Fantasy Baseball Draft: Overrated, underrated and safest picks in Rounds 4-6

FILE - In this Sept. 29, 2018 file photo Oakland Athletics' Khris Davis follows through on his two-run home run against the Los Angeles Angels during the first inning of a baseball game, in Anaheim, Calif. Davis, last season's major league home run leader, has reached agreement with the  Athletics on a one-year contract to avoid salary arbitration. The A's also said Friday, Jan. 11, 2019, they had agreed to one-year deals with left-hander Sean Manaea, infielders Jurickson Profar and Marcus Semien and outfielder Mark Canha to avoid arbitration. (AP Photo/Marcio Jose Sanchez, File)
Khris Davis has been a model of consistency the past few seasons. (AP Photo/Marcio Jose Sanchez, File)

Using a mix of Yahoo’s average draft position (ADP) and the staff rankings that create a composite score among three Yahoo analysts, we present a road map through the first 100 picks to come off the board in a typical Fantasy Baseball draft.

By breaking things down into segments of 10 picks at a time to highlight the safest bet, plus an underrated and overrated player, you are sure to come away with a more streamlined and less overwhelming way to plot out a course for a successful draft. While unexpected twists and turns develop in any draft, walking in prepared is the best way to come out with a competitive squad.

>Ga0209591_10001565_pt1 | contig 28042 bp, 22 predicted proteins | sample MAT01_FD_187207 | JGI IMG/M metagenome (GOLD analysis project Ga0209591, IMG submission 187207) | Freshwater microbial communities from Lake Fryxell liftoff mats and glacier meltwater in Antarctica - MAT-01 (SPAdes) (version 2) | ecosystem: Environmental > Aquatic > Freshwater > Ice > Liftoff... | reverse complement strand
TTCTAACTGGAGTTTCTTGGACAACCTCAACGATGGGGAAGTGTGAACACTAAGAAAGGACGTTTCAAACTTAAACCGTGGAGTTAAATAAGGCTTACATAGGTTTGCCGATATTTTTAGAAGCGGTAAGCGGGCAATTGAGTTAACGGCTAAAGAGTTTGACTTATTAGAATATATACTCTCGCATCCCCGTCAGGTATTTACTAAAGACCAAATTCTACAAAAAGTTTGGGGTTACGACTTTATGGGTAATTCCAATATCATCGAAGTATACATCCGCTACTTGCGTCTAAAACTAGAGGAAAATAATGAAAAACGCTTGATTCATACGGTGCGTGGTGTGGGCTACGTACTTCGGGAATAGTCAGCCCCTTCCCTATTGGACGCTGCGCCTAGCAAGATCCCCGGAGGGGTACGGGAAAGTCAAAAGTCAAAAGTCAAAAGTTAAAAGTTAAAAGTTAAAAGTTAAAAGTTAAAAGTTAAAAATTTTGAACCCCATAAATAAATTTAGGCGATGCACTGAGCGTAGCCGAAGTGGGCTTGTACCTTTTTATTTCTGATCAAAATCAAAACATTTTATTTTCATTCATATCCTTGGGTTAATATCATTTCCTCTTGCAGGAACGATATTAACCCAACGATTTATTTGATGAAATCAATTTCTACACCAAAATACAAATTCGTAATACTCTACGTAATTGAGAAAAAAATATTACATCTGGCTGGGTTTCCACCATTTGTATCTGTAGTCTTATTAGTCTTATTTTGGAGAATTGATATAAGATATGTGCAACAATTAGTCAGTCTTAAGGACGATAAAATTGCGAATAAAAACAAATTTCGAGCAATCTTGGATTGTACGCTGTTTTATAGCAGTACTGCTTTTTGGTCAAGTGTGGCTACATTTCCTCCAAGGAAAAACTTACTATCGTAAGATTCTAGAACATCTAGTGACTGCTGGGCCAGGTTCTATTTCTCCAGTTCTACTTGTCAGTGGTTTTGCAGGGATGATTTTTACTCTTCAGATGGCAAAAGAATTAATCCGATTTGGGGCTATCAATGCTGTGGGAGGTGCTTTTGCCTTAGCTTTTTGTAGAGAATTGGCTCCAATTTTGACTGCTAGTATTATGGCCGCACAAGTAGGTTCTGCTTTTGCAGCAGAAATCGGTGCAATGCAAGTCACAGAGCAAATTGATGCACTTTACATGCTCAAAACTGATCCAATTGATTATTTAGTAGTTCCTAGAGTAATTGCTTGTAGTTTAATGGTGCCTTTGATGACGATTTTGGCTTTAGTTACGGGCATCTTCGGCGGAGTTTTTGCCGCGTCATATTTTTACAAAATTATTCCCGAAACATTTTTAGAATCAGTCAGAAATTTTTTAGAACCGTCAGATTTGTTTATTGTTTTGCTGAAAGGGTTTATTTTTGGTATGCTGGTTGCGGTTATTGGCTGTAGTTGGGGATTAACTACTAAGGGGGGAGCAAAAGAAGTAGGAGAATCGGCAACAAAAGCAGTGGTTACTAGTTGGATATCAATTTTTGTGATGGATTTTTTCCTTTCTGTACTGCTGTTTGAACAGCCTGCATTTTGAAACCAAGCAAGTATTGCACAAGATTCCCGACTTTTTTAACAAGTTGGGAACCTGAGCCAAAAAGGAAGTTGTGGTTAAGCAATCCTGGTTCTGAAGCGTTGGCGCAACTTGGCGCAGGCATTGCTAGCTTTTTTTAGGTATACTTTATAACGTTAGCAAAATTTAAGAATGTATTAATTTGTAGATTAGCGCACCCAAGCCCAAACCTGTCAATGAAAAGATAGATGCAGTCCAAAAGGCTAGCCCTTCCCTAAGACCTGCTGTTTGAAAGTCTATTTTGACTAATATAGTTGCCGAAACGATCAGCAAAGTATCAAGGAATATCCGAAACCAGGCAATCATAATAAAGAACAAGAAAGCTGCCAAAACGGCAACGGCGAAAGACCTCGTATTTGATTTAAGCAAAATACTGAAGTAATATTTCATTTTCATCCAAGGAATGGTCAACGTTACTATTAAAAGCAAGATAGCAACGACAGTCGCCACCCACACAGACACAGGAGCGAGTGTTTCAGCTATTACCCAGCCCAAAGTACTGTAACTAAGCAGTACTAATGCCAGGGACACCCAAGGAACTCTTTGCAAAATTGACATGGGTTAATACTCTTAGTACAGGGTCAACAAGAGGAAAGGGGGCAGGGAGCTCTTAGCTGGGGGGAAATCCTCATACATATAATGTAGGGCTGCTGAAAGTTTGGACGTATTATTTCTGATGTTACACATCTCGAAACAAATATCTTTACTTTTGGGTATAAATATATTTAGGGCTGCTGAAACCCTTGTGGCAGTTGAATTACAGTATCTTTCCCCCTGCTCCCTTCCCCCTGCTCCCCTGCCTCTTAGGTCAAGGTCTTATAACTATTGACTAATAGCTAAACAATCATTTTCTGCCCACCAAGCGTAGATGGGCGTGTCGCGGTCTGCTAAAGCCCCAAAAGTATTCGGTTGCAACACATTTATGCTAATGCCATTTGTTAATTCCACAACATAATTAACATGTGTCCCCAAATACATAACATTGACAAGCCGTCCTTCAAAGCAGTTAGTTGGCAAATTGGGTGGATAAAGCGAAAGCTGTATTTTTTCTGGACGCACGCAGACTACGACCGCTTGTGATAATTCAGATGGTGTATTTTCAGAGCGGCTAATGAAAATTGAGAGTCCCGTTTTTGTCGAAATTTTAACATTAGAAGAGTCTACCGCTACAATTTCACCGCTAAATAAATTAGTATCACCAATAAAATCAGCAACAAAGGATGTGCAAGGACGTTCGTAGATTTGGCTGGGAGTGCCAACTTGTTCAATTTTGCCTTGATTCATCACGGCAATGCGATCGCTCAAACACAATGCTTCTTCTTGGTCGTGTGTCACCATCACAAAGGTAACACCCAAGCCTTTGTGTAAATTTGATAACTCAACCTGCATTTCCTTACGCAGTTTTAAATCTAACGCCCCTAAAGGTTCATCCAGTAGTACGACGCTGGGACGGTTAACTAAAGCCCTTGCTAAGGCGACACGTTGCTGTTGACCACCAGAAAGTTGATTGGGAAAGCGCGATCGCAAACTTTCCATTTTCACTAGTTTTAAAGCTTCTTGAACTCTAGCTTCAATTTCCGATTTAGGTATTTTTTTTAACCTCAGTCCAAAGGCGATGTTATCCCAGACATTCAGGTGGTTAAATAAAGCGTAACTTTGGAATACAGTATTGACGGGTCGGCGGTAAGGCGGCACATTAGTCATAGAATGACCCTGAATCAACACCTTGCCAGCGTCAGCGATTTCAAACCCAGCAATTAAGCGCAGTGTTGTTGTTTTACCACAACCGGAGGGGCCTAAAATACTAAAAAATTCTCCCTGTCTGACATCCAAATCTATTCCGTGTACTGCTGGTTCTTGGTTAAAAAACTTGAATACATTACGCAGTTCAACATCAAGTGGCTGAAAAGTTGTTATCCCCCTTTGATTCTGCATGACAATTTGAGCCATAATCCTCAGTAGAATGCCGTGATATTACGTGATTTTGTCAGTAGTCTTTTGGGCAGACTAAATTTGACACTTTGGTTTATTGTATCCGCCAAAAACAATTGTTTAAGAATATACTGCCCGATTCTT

Part I (Rounds 1-3) | Part II (Rounds 4-6) | Part III (Rounds 7-10)

Picks 31-40

Safest Bet: Anthony Rizzo – ADP 33, Staff Composite Ranking: 33

To me, Rizzo is the epitome of safe. He’s a consistent source of left-handed power in a contending Cubs lineup. Rizzo had a 30+ homer streak broken last season — with 25. He’s hit 100+ RBI four years straight, and stuck out just 80 times in 566 at-bats last year. He’s been exceptionally durable the last four seasons too, appearing in over 150 games each of those years. He’s been an MVP candidate every year since 2014, and at 29 years old is still as solid a first base fantasy asset as they come.